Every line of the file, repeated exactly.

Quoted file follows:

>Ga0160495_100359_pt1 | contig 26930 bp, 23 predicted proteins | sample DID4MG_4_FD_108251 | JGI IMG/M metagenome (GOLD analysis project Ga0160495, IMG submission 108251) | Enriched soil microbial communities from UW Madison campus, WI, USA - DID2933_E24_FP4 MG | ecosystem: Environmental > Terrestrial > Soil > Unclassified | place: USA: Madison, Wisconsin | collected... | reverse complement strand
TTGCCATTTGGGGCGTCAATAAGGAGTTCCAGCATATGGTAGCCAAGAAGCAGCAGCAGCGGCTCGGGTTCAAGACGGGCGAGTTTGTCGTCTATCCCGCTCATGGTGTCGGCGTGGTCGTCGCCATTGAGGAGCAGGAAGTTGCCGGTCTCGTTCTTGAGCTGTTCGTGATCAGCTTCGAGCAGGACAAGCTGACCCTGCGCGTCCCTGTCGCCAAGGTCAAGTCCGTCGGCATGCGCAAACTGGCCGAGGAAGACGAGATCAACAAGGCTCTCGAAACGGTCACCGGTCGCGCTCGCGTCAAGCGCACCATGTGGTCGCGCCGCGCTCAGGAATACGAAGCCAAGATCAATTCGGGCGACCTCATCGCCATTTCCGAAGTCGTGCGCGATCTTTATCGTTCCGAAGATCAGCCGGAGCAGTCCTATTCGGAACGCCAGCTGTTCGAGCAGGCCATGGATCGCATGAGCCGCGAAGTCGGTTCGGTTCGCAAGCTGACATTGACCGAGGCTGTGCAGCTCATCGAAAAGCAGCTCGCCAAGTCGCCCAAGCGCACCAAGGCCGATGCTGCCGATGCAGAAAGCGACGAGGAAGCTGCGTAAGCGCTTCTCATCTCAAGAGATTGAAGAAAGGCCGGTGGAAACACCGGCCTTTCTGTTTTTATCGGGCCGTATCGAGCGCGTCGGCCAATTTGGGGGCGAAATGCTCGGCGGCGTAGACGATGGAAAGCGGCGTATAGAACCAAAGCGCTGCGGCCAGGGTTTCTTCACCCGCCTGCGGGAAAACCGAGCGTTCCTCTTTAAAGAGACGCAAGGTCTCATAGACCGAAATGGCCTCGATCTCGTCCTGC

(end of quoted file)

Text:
>Ga0160495_100359_pt1 | contig 26930 bp, 23 predicted proteins | sample DID4MG_4_FD_108251 | JGI IMG/M metagenome (GOLD analysis project Ga0160495, IMG submission 108251) | Enriched soil microbial communities from UW Madison campus, WI, USA - DID2933_E24_FP4 MG | ecosystem: Environmental > Terrestrial > Soil > Unclassified | place: USA: Madison, Wisconsin | collected... | reverse complement strand
TTGCCATTTGGGGCGTCAATAAGGAGTTCCAGCATATGGTAGCCAAGAAGCAGCAGCAGCGGCTCGGGTTCAAGACGGGCGAGTTTGTCGTCTATCCCGCTCATGGTGTCGGCGTGGTCGTCGCCATTGAGGAGCAGGAAGTTGCCGGTCTCGTTCTTGAGCTGTTCGTGATCAGCTTCGAGCAGGACAAGCTGACCCTGCGCGTCCCTGTCGCCAAGGTCAAGTCCGTCGGCATGCGCAAACTGGCCGAGGAAGACGAGATCAACAAGGCTCTCGAAACGGTCACCGGTCGCGCTCGCGTCAAGCGCACCATGTGGTCGCGCCGCGCTCAGGAATACGAAGCCAAGATCAATTCGGGCGACCTCATCGCCATTTCCGAAGTCGTGCGCGATCTTTATCGTTCCGAAGATCAGCCGGAGCAGTCCTATTCGGAACGCCAGCTGTTCGAGCAGGCCATGGATCGCATGAGCCGCGAAGTCGGTTCGGTTCGCAAGCTGACATTGACCGAGGCTGTGCAGCTCATCGAAAAGCAGCTCGCCAAGTCGCCCAAGCGCACCAAGGCCGATGCTGCCGATGCAGAAAGCGACGAGGAAGCTGCGTAAGCGCTTCTCATCTCAAGAGATTGAAGAAAGGCCGGTGGAAACACCGGCCTTTCTGTTTTTATCGGGCCGTATCGAGCGCGTCGGCCAATTTGGGGGCGAAATGCTCGGCGGCGTAGACGATGGAAAGCGGCGTATAGAACCAAAGCGCTGCGGCCAGGGTTTCTTCACCCGCCTGCGGGAAAACCGAGCGTTCCTCTTTAAAGAGACGCAAGGTCTCATAGACCGAAATGGCCTCGATCTCGTCCTGC